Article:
According to a sampling of business executives and managers, organization/ time management is emerging as one of the most critical issues in the workplace. As organizations struggle to achieve profit goals and remain competitive, employees tend to take on more roles, work longer hours, etc. Even though I’m known for organization (my grade school teacher told my Mom that she knew I’d be “organizing other people’s lives some day” – I wonder if my Mom knew how to take that comment about her 10 year old), it’s easy to get caught in this trap.
Does it sound familiar that the last time you were “caught up” with your workload was so long ago that it is a distant memory?
So, how do you gain an hour a day? Simplicity and focus.
First, a simple to-do list can achieve wonders. It doesn’t require software, fancy forms, a PDA, etc. Keep a list of all the things you need to accomplish. As you think of items, add them to the list, and as you complete items, cross them off the list. If the items do not need to be completed until a future time, put them on a list for that month and file it away for now. These lists allow you to see your workload at a glance and receive immediate feedback (a good sense of accomplishment) as you cross items off the list. And, most importantly, they “work”.
Second, you have to spend time to free up time. As counterintuitive as that sounds, it has proven true. I heard more times than I can count that managers do not have the time to meet with their employees. However, I found that if you spend the time up front on a regular basis (such as every 90 days at a minimum) to sit down with your employees and discuss past performance, future goals, and potential roadblocks, more than one hour a day of time is freed up over the long term. Employees need to fully understand their goals, how/ why those goals are providing value for the company, how they should prioritize their workload, etc. It is interesting that as this is implemented, you gradually see your employees feeling empowered to make decisions within their guidelines, asking better questions and becoming more productive and enjoying their day more. Not a bad side benefit!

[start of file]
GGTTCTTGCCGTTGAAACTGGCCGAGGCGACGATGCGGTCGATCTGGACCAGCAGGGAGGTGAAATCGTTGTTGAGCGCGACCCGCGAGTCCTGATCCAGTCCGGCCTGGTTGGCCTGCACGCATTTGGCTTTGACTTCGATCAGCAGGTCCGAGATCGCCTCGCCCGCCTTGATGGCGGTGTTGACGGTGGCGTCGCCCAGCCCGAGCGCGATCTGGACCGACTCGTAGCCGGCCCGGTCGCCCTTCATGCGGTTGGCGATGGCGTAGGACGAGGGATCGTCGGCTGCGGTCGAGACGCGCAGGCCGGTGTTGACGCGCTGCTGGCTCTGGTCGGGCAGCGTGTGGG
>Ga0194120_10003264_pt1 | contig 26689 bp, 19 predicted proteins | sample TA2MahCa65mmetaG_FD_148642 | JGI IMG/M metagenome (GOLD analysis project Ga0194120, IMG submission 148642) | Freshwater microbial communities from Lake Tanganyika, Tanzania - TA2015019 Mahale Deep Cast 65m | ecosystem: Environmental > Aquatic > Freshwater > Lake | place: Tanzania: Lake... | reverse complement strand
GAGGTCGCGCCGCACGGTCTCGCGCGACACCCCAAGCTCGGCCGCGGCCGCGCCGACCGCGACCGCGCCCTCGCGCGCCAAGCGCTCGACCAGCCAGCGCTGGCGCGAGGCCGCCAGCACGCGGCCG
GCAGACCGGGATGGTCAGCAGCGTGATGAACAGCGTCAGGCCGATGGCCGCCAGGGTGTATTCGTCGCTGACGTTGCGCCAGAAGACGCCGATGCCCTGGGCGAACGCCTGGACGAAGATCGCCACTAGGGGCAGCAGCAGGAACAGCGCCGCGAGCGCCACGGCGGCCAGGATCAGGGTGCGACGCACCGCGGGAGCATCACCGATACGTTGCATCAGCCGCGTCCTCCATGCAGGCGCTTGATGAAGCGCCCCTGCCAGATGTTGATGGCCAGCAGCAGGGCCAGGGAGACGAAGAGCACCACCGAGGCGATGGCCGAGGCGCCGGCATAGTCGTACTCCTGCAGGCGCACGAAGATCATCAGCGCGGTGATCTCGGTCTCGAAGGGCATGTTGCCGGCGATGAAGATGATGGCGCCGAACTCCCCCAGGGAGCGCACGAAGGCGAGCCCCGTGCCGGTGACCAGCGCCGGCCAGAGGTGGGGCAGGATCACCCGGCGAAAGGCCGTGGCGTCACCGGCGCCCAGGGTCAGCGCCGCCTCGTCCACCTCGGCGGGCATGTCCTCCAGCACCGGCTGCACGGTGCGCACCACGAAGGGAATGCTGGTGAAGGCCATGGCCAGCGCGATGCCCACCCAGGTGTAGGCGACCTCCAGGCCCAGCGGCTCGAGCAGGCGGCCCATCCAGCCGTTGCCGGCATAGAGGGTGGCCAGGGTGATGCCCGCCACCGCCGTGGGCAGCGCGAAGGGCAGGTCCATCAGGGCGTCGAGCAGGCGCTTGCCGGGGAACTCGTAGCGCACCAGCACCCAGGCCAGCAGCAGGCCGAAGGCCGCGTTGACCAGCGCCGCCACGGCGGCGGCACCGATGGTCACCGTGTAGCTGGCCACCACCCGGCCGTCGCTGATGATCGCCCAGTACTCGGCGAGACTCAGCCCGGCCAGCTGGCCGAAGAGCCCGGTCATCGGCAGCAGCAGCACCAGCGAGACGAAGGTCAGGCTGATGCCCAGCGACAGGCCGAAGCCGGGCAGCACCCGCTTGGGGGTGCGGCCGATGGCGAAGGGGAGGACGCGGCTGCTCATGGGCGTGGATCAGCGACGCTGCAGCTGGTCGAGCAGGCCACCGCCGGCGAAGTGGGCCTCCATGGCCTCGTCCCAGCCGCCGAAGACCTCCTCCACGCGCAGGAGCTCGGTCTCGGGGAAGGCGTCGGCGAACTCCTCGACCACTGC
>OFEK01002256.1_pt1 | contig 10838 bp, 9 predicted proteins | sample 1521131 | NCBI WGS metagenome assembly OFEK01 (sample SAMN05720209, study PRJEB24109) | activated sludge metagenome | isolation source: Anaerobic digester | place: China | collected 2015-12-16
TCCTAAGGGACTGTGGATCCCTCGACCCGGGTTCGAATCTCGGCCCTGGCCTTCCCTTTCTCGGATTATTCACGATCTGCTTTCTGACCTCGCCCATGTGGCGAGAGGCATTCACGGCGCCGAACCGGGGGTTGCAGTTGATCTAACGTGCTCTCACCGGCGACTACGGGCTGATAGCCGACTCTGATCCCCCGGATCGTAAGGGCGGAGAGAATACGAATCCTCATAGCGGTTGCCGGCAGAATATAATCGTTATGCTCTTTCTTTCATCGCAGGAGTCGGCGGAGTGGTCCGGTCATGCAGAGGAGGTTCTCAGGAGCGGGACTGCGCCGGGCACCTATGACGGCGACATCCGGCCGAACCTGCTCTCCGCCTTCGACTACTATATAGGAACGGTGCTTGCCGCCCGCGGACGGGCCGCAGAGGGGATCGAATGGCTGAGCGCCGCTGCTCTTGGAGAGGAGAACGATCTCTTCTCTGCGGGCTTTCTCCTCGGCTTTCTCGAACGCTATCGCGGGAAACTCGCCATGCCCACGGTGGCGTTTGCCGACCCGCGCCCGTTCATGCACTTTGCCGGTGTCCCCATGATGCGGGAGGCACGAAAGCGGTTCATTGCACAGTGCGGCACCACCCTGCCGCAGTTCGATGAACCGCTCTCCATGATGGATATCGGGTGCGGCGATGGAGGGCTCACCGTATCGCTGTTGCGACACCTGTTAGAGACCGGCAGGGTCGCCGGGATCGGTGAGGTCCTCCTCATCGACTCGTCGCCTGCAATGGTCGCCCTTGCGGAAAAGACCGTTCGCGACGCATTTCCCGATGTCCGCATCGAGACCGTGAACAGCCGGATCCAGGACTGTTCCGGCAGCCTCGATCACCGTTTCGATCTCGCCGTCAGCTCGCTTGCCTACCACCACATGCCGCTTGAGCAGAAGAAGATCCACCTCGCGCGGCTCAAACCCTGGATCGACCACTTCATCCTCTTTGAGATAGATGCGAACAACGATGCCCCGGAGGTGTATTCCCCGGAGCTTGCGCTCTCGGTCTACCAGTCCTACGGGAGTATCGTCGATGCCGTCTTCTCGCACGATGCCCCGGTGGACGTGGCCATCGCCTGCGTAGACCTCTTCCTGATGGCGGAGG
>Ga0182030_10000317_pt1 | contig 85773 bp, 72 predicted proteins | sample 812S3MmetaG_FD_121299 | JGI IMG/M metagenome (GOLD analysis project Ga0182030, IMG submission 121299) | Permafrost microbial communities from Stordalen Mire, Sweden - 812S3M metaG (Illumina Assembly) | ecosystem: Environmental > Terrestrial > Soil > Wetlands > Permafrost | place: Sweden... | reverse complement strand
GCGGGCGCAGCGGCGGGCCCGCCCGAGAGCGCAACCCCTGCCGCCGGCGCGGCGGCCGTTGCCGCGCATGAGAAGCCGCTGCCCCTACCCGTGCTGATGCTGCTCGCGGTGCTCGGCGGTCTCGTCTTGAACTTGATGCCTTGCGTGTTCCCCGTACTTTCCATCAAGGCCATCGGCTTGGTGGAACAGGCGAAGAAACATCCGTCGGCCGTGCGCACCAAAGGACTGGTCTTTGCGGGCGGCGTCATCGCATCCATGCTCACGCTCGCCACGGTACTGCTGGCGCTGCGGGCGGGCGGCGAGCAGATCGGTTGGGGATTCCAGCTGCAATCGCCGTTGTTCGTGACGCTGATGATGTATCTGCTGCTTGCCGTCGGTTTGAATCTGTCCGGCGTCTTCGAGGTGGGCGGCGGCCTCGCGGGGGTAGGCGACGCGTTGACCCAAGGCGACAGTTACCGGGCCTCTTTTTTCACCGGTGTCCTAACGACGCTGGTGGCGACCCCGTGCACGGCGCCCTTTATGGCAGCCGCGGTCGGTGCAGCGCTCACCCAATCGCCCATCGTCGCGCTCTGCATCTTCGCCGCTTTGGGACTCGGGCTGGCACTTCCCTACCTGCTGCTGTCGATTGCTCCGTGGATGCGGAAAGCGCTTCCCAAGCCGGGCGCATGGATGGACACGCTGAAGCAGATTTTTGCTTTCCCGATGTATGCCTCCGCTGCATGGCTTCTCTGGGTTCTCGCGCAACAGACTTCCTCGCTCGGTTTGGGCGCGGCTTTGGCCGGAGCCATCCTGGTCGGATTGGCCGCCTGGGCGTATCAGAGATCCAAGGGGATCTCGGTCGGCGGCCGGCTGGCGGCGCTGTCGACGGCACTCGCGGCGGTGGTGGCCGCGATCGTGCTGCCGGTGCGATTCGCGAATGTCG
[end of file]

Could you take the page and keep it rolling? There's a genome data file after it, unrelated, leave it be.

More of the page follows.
Third, prioritization combined with follow up is key. Although follow-up is important, following up on the priority tasks is what achieves success. Follow-up only on your “A” and “B” tasks on your to-do list (put your “C” tasks on a separate list or on the bottom of your list for “when there is extra time available”). When prioritizing, a simple system works effectively. Think about the result the task will achieve and what that will achieve for your company or for you. If it’s important, put it on the top of your to-do list and if it isn’t, put it at the bottom. Then, work the to-do list in order and follow-up with your employees on the critical tasks only (what you follow-up on will be perceived as what is valued). Provide yourself with a reward as you complete critical tasks. (It can be as easy as walking to the cafeteria for a soda, taking time to call your family, etc).
Start slow. Implement one technique consistently for a period of time so that it has a chance to yield results. Soon, you’ll have an hour more a day. It requires no money or complicated systems – only simplicity and tenacity.